As I mentioned last week, Wanderings on Writing is now completed. It’s available as an e-book in mobi and e-pub files on Amazon and Barnes and Noble’s websites. I’ll let you know when it’s available as a POD. We had a little trouble with the formatting, but that’s being straightened out even as you read this.
The cover art is an original watercolor by my friend, Tori Hansen. One of the most fun parts of this project was watching the art work evolve, including one memorable afternoon when Tori painted in the middle of my living room floor, assisted by cats who were sure they should be “painting,” too.
So, what is Wanderings on Writing? Well, the first thing I want to say is that it’s not a “how to write book” – or maybe I should say, it’s not only a “how to write” book. It’s also a window into how one writer (me) has managed to deal with the complexities of both creating fiction and being a professional author.
Although I’ve been a full-time writer since mid-1994, when I chucked a reliable job as an assistant professor of English to move to New Mexico, there was a time when I had to juggle both fiction writing and a demanding job. Some of the tricks I learned then have served me well throughout my career. I’ll share those tricks, some of which I adapted from what I heard other writers say they did. Hopefully, you’ll be able to adapt some of these for yourself.
A few words about the genesis of this book. Back in 2010, I knuckled under to the increased pressure that a writer must have some sort of on-line presence (beyond the required webpage). Since I wanted to make sure I had time to write fiction, I made some rules. I would blog once a week. (By the way, I hate the word “blog,” but it seems to have become firmly rooted in the language.) My once-a-week entry would have some substance. I wouldn’t write about my socks or my dinner plans or whatever. And I promised myself that I wouldn’t feel required to write about writing.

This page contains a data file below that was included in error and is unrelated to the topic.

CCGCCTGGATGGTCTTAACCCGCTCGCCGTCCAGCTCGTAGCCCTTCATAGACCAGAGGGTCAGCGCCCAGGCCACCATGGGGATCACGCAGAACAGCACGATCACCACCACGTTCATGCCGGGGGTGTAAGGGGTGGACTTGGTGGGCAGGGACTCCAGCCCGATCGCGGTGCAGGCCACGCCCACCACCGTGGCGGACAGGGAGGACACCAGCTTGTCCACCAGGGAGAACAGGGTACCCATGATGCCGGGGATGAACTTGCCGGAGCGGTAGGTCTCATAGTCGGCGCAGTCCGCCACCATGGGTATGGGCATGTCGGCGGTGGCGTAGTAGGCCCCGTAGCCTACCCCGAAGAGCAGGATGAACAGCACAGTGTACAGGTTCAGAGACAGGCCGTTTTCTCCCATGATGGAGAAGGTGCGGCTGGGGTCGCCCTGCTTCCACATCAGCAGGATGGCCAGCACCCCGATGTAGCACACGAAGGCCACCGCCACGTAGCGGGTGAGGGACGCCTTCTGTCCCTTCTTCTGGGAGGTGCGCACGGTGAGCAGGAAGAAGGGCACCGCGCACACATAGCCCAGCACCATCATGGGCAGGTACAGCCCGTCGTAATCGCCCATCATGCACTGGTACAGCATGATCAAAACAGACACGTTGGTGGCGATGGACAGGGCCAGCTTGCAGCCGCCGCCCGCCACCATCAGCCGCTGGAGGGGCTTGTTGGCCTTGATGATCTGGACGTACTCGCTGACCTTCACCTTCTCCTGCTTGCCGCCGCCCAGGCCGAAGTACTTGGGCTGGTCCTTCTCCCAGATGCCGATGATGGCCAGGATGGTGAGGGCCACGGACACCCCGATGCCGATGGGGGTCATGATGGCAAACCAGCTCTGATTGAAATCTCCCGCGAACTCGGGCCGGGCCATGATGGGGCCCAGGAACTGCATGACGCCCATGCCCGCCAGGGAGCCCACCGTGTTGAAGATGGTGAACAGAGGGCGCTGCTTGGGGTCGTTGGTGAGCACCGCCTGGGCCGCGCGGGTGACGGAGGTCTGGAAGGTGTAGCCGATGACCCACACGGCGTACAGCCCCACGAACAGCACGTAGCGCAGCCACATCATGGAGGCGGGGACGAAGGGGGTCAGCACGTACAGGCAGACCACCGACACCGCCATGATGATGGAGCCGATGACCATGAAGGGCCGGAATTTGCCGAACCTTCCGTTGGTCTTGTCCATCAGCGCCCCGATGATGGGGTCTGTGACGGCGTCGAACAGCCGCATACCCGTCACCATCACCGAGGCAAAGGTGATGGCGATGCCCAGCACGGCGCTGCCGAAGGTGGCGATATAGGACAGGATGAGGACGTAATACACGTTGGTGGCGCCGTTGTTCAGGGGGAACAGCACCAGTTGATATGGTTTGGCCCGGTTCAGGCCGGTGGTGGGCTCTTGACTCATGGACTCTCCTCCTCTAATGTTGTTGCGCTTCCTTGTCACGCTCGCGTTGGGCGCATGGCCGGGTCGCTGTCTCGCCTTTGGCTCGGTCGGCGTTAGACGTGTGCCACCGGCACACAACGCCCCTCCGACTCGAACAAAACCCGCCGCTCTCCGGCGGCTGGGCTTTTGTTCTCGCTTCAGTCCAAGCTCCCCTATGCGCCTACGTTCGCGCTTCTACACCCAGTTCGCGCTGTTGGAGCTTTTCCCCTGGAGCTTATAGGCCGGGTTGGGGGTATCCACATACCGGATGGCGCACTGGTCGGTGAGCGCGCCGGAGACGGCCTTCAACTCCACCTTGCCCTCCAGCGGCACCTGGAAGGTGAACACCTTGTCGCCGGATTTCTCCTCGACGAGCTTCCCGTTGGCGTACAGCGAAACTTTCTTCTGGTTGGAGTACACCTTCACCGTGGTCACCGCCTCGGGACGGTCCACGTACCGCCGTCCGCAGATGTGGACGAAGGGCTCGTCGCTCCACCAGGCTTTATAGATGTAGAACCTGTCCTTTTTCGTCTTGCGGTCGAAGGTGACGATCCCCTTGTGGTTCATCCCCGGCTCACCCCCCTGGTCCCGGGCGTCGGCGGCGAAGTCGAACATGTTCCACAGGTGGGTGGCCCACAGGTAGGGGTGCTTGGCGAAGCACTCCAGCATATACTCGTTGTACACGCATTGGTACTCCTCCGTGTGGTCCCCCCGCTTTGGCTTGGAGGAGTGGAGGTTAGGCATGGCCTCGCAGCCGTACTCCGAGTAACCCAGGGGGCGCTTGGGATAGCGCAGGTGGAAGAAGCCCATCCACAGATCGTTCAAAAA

A funny thing happened along the way… I discovered that even when I didn’t mean to do so, I often found myself writing about writing. I don’t think I realized until I began writing the Wednesday Wanderings just how firmly creating stories is intertwined into just about everything I do.
Eventually, people started saying to me, “You really should collect some of your pieces on writing. They’re really interesting and you have a different perspective on a lot of things.” Two friends, Bobbi Wolf and Paul Dellinger, were particularly persistent. When I tentatively mentioned the possibility to my husband, Jim, he encouraged me.
Although many of these pieces have their origins in my Wednesday Wanderings, I’ve frequently adapted the original essay, providing examples or further discussion of a point. I’ve omitted specific references to the blog and comments. (If you want to read these, they’re still available.) However, critical readers may discern the shadows.
One thing I did not omit were references to my own work at the time when the piece was written because, in many cases, doing so would have gutted the piece. Although there is a sort of general organization, these pieces do not need to be read in order. Instead, I encourage you to dip in here and there. If a piece is dependent on another, that will be noted. Even where I have several pieces on a related topic, I’ve chosen to keep them separate. Feel free to read a little, digest the material, then come back for more.
Finally, I will offer a warning. There is no Golden Key to becoming a writer, no secret password, no arcane knowledge that will get you into the inner sanctum. Why do I feel a need to say this?
Years ago (I think it was 1996?), when I received my first invitation to speak at a writer’s conference, I consulted another professional writer who was speaking at the same event.
“They’ve asked me to suggest a topic,” I said. “I know how to teach, but I don’t really understand what the audience wants.” My friend smiled cynically. “They want the Golden Key. They’re sure there’s one and they’ve paid this workshop a huge fee in the hope that we will reveal it. All we can do is tell them there isn’t any such thing, that writing is hard work, and then share some thoughts about how we go about it.”
I don’t quite agree with my friend. There is a Golden Key. However, no one can give the Golden Key to you. You need to forge it yourself. That doesn’t mean you need to start from nothing. Pieces like the ones in this book can become your raw material. They might save you from building your fire too hot or making your mold from inferior clay.
However, in the end, you need to craft your own Golden Key. One reason I’ve left the personal anecdotes in here is to show you how I met the challenge.
(By the way, this was adapted from “No Golden Key,” the introduction to Wanderings on Writing.)